Glehen O, Mithieux F, Osinsky D, Beaujard AC, Freyer G, Guertsch P, Francois Y, Peyrat P, Panteix G, Vignal J, Gilly FN
J Clin Oncol. 2003;21(5):799.
PURPOSE: To evaluate the tolerance of peritonectomy procedures (PP) combined with intraperitoneal chemohyperthermia (IPCH) in patients with peritoneal carcinomatosis (PC), a phase II study was carried out from January 1998 to September 2001.
PATIENTS AND METHODS: Fifty-six patients (35 females, mean age 49.3) were included for PC from colorectal cancer (26 patients), ovarian cancer (seven patients), gastric cancer (six patients), peritoneal mesothelioma (five patients), pseudomyxoma peritonei (seven patients), and miscellaneous reasons (five patients). Surgeries were performed mainly on advanced patients (40 patients stages 3 and 4 and 16 patients stages 2 and 1) and were synchronous in 36 patients. All patients underwent surgical resection of their primary tumor with PP and IPCH (with mitomycin C, cisplatinum, or both) with a closed sterile circuit and inflow temperatures ranging from 46 degrees to 48 degrees C. Three patients were included twice.
RESULTS: A macroscopic complete resection was performed in 27 cases. The mortality and morbidity rates were one of 56 and 16 of 56, respectively. The 2-year survival rate was 79.0% for patients with macroscopic complete resection and 44.7% for patients without macroscopic complete resection (P =.001). For the patients included twice, two are alive without evidence of disease, 54 and 47 months after the first procedure.
CONCLUSION: IPCH and PP are able to achieve unexpected long-term survival in patients with bulky PC. However, one must be careful when selecting the patients for such an aggressive treatment, as morbidity rate remains high even for an experienced team.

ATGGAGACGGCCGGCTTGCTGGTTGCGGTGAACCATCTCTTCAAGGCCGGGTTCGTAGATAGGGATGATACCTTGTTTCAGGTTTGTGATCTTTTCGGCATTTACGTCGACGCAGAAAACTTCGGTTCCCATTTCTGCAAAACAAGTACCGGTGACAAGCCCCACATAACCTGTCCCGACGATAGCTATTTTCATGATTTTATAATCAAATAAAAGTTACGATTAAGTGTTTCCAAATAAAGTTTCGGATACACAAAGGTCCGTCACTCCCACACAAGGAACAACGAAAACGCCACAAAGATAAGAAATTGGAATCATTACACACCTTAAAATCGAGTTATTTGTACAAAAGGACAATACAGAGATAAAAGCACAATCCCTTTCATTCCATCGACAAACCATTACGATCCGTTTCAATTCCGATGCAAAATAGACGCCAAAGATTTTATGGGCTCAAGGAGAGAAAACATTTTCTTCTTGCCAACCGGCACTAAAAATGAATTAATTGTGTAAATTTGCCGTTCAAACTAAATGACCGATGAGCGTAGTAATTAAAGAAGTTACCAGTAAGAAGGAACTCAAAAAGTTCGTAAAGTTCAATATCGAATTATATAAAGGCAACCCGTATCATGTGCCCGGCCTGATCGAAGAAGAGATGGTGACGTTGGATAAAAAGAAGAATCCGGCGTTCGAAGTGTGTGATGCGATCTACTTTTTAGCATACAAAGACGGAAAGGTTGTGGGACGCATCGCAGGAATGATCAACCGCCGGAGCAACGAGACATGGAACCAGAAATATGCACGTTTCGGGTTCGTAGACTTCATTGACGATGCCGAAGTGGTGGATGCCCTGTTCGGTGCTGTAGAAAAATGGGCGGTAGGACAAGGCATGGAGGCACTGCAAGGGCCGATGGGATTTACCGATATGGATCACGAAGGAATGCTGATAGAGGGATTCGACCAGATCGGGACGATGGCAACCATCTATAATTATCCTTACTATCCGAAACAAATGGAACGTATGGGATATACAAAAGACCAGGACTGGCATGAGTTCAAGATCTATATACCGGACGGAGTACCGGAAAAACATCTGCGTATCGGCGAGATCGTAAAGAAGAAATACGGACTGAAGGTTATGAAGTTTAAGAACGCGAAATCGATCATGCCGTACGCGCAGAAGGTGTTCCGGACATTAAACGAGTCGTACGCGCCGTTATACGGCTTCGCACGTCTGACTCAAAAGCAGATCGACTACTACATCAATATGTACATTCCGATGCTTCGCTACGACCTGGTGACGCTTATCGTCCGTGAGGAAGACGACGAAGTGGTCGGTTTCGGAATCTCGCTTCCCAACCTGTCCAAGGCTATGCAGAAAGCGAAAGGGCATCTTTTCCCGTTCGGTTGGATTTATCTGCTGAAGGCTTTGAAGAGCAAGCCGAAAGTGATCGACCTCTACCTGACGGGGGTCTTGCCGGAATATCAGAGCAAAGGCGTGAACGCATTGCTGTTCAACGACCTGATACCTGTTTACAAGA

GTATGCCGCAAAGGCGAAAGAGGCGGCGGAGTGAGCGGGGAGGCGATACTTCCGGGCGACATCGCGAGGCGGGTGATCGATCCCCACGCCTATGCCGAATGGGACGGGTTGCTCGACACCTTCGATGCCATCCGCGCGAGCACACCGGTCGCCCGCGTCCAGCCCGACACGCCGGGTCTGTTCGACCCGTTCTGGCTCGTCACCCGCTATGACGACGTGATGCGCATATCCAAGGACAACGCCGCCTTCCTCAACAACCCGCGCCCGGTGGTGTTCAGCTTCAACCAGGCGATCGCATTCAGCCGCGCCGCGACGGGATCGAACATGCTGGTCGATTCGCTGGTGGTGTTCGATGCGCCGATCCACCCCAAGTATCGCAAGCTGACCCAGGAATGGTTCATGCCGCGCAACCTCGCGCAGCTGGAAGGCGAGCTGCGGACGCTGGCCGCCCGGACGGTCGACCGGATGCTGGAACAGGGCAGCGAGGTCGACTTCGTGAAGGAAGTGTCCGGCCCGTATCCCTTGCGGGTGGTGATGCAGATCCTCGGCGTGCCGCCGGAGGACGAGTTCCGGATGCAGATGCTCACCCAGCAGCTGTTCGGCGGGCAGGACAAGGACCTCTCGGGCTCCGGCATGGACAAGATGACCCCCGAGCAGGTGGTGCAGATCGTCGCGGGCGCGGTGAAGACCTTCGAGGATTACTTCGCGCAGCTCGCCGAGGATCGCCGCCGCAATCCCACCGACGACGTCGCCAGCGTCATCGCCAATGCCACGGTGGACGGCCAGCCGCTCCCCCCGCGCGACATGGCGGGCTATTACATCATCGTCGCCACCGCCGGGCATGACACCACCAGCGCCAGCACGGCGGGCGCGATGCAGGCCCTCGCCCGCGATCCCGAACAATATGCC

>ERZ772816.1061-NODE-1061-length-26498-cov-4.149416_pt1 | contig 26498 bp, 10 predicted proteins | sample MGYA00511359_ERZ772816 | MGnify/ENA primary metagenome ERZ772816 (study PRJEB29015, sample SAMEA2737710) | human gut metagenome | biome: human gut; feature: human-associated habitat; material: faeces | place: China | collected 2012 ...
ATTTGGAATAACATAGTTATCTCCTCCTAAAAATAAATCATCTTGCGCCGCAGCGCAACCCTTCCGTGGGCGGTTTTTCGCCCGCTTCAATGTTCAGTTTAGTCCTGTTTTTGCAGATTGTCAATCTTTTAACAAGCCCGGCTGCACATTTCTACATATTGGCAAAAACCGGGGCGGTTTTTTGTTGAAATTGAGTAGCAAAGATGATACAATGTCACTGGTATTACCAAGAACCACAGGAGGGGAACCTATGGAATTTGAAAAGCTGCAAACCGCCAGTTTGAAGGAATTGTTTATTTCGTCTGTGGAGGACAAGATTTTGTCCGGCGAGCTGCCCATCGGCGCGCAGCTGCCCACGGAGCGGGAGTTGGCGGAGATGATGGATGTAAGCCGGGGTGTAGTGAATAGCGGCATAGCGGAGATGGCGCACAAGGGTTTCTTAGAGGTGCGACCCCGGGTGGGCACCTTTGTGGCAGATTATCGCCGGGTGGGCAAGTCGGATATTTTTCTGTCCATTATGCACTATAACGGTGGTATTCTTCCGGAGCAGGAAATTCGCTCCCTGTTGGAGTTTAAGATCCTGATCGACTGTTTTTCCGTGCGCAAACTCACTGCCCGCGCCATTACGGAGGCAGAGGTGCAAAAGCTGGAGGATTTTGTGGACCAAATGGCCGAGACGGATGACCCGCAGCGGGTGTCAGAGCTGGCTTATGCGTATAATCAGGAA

Surgical Department, Anesthesiology and Intensive Care Unit, Medical Oncology Department, Centre Hospitalo-Universitaire Lyon Sud, Pierre Bénite, France.
Extensive cytoreductive surgery for appendiceal carcinomatosis: morbidity, mortality, and survival.
Wagner PL, Austin F, Maduekwe U, Mavanur A, Ramalingam L, Jones HL, Holtzman MP, Ahrendt SA, Zureikat AH, Pingpank JF, Zeh HJ, Bartlett DL, Choudry HA
Ann Surg Oncol. 2013 Apr;20(4):1056-62. Epub 2013 Mar 2.
BACKGROUND: Cytoreductive surgery (CRS) and hyperthermic intraperitoneal chemoperfusion (HIPEC) are frequently used to treat appendiceal carcinomatosis. Some patients require multivisceral resection because of the volume of disease. It is unclear whether extent of CRS impacts survival in appendiceal carcinomatosis.
METHODS: We analyzed 282 patients undergoing attempted CRS/HIPEC for appendiceal carcinomatosis. Patients were defined as having undergone Extensive CRS (n = 60) if they had>3 organ resections or>2 anastomoses; a subgroup of Extreme CRS patients (n = 10) had≥5 organ resections and≥3 anastomoses. Kaplan-Meier survival curves and multivariate Cox-regression models were used to identify prognostic factors affecting outcomes.
RESULTS: Relative to the comparison group, patients undergoing Extensive CRS had a higher median peritoneal carcinomatosis index, operative duration, blood loss, and length of stay. No difference in completeness of cytoreduction, severe morbidity, or 60-day mortality was evident. Subgroup analysis of 10 patients undergoing extreme CRS likewise revealed no increase in severe morbidity or mortality. Median progression-free (PFS) and overall survival (OS) were 23.5 and 74 months in the comparison group; 18.5 (p = 0.086) and 51 (p = 0.85) months in the Extensive CRS group; and 40 months and not reached in the Extreme CRS subgroup. In a multivariable analysis, extent of CRS was not independently associated with PFS or OS.
CONCLUSIONS: Extensive CRS is associated with greater OR time, blood loss, and length of stay, but is not associated with higher morbidity, mortality, or inferior oncologic outcomes in patients with appendiceal carcinomatosis.
Division of Surgical Oncology, University of Pittsburgh Medical Center, Pittsburgh, PA, USA. firstname.lastname@example.org